Even with these losses I count us very lucky!  The canines were really freaked out by the intensity and the duration of the main tremblor; the frequent aftershocks across the next ten hours didn’t help them regain their composure.  This isn’t surprising as one aftershock was a magnitude 4.2 while another was a magnitude 5.8; either of these by themselves would’ve been noticed up here.  I did notice my GSD (Qanuk) acting a bit flaky maybe a half hour before the main tremor; he was pacing and trying to get really close to me.  While the latter isn’t all that unusual the former was different enough to grab my attention.  None of the dogs liked the experience but Delilah, my newly adopted ‘Russian Bear Dog’ – more properly known as a ‘Caucasian Shepherd Dog’ – did shrug off the entire experience within a few minutes and was snoring again maybe fifteen minutes after the main quake.  She did wake up for a couple of the aftershocks but only yawned, shifted her position a bit and went back to sleep.

Please keep your hopes and prayers focused on the folks in the Anchorage bowl and the western Matanuska Valley and the southern Susitna Valley as they were hammered.  Anchorage is again accessible by road but there is a lot of earthquake damage and it will take months and months to even begin to get repairs underway.  Given it is late fall and snow is on the ground I don’t know how many of the destroyed sections of road can be repaired; perhaps they will only do temporary repairs until spring..?  Thanks for everyone’s concerns!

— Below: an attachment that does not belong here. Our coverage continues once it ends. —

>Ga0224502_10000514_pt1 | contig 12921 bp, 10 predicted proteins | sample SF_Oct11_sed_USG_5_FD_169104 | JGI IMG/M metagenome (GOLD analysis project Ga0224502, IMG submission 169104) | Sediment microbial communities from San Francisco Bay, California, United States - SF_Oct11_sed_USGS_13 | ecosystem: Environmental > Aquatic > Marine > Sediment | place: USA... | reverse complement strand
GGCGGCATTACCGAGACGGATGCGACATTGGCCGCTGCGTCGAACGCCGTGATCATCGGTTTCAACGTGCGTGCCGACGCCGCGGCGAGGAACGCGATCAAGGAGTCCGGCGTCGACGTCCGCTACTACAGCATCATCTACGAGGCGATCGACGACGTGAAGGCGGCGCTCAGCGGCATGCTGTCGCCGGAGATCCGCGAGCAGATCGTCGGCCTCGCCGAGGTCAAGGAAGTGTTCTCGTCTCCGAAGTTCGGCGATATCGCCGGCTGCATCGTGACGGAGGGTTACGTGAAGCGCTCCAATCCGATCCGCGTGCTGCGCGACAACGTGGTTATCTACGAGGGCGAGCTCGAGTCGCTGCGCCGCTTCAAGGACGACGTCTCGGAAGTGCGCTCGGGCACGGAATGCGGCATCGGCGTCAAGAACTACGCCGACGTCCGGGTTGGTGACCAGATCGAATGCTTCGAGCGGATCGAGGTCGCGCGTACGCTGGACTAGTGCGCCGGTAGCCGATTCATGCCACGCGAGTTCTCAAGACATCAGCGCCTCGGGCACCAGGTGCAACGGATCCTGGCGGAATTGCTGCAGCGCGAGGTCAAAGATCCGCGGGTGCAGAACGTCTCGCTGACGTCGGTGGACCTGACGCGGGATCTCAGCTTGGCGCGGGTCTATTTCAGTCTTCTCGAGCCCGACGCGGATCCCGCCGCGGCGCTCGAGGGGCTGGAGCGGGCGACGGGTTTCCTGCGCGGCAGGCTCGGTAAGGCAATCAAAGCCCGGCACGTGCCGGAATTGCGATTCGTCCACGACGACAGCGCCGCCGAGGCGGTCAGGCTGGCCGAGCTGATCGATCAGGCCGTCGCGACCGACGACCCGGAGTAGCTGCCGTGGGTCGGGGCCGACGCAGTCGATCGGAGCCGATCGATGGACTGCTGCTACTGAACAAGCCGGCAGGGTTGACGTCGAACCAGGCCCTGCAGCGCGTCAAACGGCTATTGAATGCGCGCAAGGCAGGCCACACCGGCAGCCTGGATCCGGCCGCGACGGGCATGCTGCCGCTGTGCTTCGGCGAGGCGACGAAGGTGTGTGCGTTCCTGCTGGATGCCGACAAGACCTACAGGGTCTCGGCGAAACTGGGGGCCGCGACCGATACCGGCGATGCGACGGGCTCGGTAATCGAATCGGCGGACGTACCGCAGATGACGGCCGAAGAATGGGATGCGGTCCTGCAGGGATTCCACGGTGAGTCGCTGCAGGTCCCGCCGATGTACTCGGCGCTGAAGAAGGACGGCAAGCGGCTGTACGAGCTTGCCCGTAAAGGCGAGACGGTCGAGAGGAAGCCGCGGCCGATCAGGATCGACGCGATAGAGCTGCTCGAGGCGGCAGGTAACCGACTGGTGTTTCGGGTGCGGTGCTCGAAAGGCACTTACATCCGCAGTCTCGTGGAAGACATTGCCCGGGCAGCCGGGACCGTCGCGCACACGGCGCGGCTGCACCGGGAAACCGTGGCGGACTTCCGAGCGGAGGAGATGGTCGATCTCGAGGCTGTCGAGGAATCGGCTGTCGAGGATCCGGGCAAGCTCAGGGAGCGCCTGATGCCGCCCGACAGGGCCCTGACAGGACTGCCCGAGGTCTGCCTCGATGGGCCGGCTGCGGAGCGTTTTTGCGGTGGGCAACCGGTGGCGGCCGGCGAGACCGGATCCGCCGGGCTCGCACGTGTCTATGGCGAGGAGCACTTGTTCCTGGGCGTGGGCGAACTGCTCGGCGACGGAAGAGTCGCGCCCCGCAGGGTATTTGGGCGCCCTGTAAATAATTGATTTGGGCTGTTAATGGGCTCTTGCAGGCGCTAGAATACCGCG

113018 Earthquake Damage

Aftermath of magnitude 7.0 earthquake on 11/30/18; this is the small room where I keep most of my network related hardware

 

Educational Embarrassment or Intended Ignorance?

While perusing some news articles last week I again saw a story on a statue to a southern Civil War hero being removed from its display location to be hidden away in some dark warehouse.  Apparently, the driving force behind this decision was outrage expressed by students at a local college.  Of course, this entire sad situation has often derived its impetus from the younger generation and has been ongoing for more than a year to this point.  For whatever reason, this article engaged the ole ‘gray matter’ and I began to review this, to me, strange situation from the vantage point of a sixty five year old white male with a college education.

I remember being much more liberal in my ideology during my college years; I believe this is pretty much the norm.  But I also know after spending just a decade as a ‘functioning’ member of American society I began to realize much of progressive outlook was based upon idealism and lacked much basis in the reality of life in the United States.  This is not to say being idealistic is a bad thing; Heaven knows we could use more people willing to dream of better situations and work towards said situations!  But desiring major cultural and social changes without considering the ramifications be they political, cultural and/or fiscal is a fool’s errand.  And often times such dreamers deliberately ignore the facts because as John Adams said; “Facts are stubborn things; and whatever may be our wishes, our inclinations, or the dictates of our passions, they cannot alter the state of facts and evidence.”  But upon deeper introspection I began to wonder if this ‘statue hysteria’ was simply a matter of youthful liberalism.